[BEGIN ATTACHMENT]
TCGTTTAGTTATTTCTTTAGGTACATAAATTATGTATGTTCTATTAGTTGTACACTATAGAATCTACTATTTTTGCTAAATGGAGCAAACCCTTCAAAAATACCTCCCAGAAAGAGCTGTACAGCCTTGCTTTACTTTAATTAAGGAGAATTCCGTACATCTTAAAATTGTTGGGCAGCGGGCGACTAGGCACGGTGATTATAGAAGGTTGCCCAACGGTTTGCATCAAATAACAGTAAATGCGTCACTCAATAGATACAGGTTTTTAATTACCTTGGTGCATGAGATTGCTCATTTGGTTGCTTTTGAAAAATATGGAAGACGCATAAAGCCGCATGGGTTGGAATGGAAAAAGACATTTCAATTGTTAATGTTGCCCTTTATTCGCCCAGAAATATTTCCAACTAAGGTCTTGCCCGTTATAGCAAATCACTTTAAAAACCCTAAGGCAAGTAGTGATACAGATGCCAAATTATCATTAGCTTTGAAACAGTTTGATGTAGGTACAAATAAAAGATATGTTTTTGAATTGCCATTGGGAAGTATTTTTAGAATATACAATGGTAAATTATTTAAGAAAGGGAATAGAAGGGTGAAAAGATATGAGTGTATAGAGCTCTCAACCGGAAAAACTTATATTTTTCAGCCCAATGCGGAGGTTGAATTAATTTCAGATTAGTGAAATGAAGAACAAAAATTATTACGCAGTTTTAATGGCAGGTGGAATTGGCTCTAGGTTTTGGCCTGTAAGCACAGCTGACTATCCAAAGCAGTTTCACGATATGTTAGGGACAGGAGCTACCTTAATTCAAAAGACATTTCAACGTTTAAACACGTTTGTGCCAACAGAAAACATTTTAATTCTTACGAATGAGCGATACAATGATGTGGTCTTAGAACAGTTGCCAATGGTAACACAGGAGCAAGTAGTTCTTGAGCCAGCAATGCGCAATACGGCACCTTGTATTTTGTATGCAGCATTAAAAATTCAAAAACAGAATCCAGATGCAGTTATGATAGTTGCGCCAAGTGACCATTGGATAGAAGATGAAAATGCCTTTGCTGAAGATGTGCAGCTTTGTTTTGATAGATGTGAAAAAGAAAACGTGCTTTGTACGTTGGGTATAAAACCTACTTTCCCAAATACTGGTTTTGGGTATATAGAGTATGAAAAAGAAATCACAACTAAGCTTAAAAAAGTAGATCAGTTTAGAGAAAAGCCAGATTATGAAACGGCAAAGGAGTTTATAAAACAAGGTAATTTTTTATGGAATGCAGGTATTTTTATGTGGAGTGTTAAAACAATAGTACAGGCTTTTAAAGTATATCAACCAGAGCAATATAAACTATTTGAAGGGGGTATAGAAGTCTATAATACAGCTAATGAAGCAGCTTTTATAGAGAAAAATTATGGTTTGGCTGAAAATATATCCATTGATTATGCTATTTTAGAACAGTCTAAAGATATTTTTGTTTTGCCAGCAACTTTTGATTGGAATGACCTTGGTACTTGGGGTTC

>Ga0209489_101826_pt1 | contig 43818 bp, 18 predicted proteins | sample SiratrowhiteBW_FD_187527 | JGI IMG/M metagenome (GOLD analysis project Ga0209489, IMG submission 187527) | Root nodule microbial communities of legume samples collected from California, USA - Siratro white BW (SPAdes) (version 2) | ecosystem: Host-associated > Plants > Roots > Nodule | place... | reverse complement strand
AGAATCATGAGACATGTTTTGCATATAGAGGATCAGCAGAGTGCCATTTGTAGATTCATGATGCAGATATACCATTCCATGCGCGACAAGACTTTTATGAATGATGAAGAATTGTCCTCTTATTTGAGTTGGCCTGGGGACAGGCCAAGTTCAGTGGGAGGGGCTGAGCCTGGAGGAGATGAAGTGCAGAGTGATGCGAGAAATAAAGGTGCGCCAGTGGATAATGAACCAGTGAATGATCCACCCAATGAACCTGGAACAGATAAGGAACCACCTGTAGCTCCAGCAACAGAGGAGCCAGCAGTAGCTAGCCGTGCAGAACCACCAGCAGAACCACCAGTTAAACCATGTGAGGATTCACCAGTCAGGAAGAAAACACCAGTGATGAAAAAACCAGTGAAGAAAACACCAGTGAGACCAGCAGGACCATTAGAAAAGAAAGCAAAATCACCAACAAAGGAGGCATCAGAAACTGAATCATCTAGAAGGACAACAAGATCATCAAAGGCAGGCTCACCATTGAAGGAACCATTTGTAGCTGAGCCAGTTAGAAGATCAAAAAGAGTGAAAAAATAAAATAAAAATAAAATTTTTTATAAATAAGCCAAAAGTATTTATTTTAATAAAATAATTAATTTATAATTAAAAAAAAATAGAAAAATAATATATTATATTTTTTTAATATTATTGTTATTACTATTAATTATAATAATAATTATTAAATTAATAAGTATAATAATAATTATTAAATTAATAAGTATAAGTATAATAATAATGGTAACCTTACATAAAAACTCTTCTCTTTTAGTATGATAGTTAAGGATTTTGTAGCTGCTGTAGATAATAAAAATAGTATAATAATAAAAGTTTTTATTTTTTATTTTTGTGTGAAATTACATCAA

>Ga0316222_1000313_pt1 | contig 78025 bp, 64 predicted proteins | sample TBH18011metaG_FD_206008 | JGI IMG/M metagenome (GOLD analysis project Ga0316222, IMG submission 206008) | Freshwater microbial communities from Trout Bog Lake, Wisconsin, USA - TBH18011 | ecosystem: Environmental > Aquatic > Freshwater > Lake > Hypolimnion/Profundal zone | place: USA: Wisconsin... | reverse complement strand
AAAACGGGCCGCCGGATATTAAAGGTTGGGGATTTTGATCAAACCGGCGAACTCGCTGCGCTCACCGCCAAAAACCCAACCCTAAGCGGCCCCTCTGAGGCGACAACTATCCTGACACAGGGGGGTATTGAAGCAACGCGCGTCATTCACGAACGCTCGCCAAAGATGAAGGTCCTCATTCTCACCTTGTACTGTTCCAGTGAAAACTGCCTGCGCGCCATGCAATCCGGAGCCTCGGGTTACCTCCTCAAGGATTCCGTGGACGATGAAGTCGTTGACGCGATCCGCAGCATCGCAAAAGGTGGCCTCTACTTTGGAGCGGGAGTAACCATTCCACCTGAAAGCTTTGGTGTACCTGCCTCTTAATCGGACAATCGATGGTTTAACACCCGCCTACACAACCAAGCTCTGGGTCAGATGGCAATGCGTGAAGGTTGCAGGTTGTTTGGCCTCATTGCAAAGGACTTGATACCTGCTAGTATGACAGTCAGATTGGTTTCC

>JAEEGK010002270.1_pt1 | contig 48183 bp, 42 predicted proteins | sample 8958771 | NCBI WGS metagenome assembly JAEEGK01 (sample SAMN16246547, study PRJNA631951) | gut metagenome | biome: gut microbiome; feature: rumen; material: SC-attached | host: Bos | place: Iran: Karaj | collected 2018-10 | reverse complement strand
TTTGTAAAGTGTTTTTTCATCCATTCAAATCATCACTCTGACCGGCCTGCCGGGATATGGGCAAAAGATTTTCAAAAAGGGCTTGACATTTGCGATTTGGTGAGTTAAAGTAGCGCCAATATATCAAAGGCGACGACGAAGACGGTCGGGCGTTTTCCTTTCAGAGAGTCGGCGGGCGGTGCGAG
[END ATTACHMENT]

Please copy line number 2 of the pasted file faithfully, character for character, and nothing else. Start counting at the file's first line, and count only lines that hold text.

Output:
>Ga0209489_101826_pt1 | contig 43818 bp, 18 predicted proteins | sample SiratrowhiteBW_FD_187527 | JGI IMG/M metagenome (GOLD analysis project Ga0209489, IMG submission 187527) | Root nodule microbial communities of legume samples collected from California, USA - Siratro white BW (SPAdes) (version 2) | ecosystem: Host-associated > Plants > Roots > Nodule | place... | reverse complement strand